Kansas GOP lawmaker apologizes for anti-LGBT bill after daughter scorns him

A Kansas state lawmaker issued a public apology this week after his daughter penned an open letter publicly condemning his decision to back an anti-LGBT bill.

“The bill that I should not have signed on to cosponsor contained some hateful language which I do not condone, and it is against our Lord’s command to love our neighbors,” state Rep. Ron Highland (R) said in a statement to his hometown newspaper, The Wamego Times, the Mercury reported.

{mosads}“I have asked for my name to be removed from the bill. The process for doing so is in motion,” he added.

The lawmaker’s comments came after his daughter, Christel Highland, posted an open letter Wednesday on Facebook asking the Kansas Republican why he would “openly attempt at policy that elevates hate and hurts my family or friends.”

“Your most sacred job as an elected official is to serve and protect people,” she wrote. “Your God did not elect you, living, breathing humans beings did. Further isolating the marginalized among the population you serve is far from your duty.”

“Hate has no place in public policy. I respectfully request an apology on behalf on my family and beloved friends that this cruel attempt at legislation impacts — viable or not — and I beg that you show yourself to be the honorable man I’ve always known you to be,” she continued. “Ultimately, what is right can never be something that hurts another. You taught me that.”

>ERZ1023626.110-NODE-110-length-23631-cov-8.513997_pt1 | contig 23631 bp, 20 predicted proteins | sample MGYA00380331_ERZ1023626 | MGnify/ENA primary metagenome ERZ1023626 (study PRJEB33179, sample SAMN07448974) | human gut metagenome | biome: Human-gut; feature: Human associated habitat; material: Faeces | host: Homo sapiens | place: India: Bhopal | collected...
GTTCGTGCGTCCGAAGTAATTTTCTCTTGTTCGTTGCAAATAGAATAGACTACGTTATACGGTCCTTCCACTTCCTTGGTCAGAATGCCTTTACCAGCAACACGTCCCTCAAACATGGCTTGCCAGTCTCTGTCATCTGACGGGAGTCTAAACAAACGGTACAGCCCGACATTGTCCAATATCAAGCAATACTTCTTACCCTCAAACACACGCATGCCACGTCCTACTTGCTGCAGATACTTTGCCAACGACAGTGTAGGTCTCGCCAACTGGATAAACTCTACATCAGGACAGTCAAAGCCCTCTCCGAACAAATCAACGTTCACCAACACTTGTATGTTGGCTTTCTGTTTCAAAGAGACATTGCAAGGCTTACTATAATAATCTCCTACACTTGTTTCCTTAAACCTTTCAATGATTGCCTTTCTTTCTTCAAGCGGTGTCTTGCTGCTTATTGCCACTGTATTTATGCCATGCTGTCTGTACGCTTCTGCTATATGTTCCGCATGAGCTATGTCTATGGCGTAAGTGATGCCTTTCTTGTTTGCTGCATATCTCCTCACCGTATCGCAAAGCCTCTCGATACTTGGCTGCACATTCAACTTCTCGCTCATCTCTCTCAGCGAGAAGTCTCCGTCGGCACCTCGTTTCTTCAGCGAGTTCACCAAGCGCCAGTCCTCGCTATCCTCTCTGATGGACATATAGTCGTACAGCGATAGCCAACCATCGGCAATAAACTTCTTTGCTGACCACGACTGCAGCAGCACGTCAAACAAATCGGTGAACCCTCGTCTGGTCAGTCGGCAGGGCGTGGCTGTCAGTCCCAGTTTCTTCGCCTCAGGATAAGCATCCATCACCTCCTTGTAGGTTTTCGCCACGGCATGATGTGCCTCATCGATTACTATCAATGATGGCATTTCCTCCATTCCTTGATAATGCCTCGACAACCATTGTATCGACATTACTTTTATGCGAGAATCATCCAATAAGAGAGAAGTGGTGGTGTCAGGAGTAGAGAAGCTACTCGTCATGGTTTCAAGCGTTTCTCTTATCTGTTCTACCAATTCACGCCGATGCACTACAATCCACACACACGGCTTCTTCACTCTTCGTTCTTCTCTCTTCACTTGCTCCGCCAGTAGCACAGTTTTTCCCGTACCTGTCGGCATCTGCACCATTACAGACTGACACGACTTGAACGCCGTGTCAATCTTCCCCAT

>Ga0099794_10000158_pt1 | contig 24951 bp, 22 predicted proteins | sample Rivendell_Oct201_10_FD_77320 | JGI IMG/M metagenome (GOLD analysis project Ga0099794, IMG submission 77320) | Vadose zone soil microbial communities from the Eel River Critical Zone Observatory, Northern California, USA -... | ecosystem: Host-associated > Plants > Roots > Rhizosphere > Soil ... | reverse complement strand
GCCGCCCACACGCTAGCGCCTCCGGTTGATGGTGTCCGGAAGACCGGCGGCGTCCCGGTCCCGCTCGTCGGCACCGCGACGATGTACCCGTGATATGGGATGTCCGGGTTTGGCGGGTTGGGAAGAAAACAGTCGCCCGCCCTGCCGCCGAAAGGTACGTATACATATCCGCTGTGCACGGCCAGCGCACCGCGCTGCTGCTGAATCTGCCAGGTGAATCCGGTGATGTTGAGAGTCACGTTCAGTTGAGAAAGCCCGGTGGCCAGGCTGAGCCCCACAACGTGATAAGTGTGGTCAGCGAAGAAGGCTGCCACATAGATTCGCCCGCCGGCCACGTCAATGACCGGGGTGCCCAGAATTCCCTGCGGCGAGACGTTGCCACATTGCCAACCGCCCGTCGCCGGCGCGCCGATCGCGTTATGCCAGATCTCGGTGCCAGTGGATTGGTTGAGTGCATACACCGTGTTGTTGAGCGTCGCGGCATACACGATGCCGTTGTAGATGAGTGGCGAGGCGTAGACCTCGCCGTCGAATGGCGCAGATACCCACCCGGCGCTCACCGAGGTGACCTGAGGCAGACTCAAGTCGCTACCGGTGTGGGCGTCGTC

“I love you, I always will, in spite of your flaws,” she wrote. “I cannot, however, condone your cruel actions. Shame on you.” 

Shortly after the letter was released, Ron Highland said his decision to back the legislation “was a mistake.”

House Bill 2320, the legislation at the center of the controversy, characterizes same-sex marriages as “parody marriages,” which it defines as “any form of alleged marriage that does not involve a man and a woman.”

The bill says that the “state shall no longer be in the parody marriage funding and endorsement business and shall disentangle itself from the lesbian, gay, bisexual, transgender and questioning (LGBTQ) secular humanist church pursuant to this section and the establishment clause of the 1st amendment of the constitution of the United States.”

“The state shall not, through any government action create, enforce or respect any LGBTQ or any other secular humanist policy whether directly or symbolically,” the bill adds. “The state shall maintain the separation of church and state, which includes separating itself from the non-institutionalized religions such as secular humanism, expressive individualism and postmodern western individualistic moral relativism.”

Christel Highland told The Washington Post that she wrote the letter “because I had friends in Kansas whom I knew were reeling from yet another attempt to legislate hate.”

“I wrote that letter from a place of exhaustion as a result of our divisive political climate,” she told the newspaper. “The overwhelmingly positive response to my message shows that I am not alone in my longing for kindness, respect, and acceptance to return to our policy-making process.”

She also added that she was proud of her father’s apology, however, and said she feels he set “an excellent example.”

“It took strength to do what my Father did, and I’m proud of him for setting an excellent example to his colleagues and constituents by removing his co-sponsorship from HB 2320,” she said in the statement. “I think this situation is an example of what is possible if we work together toward good with love in our hearts.”


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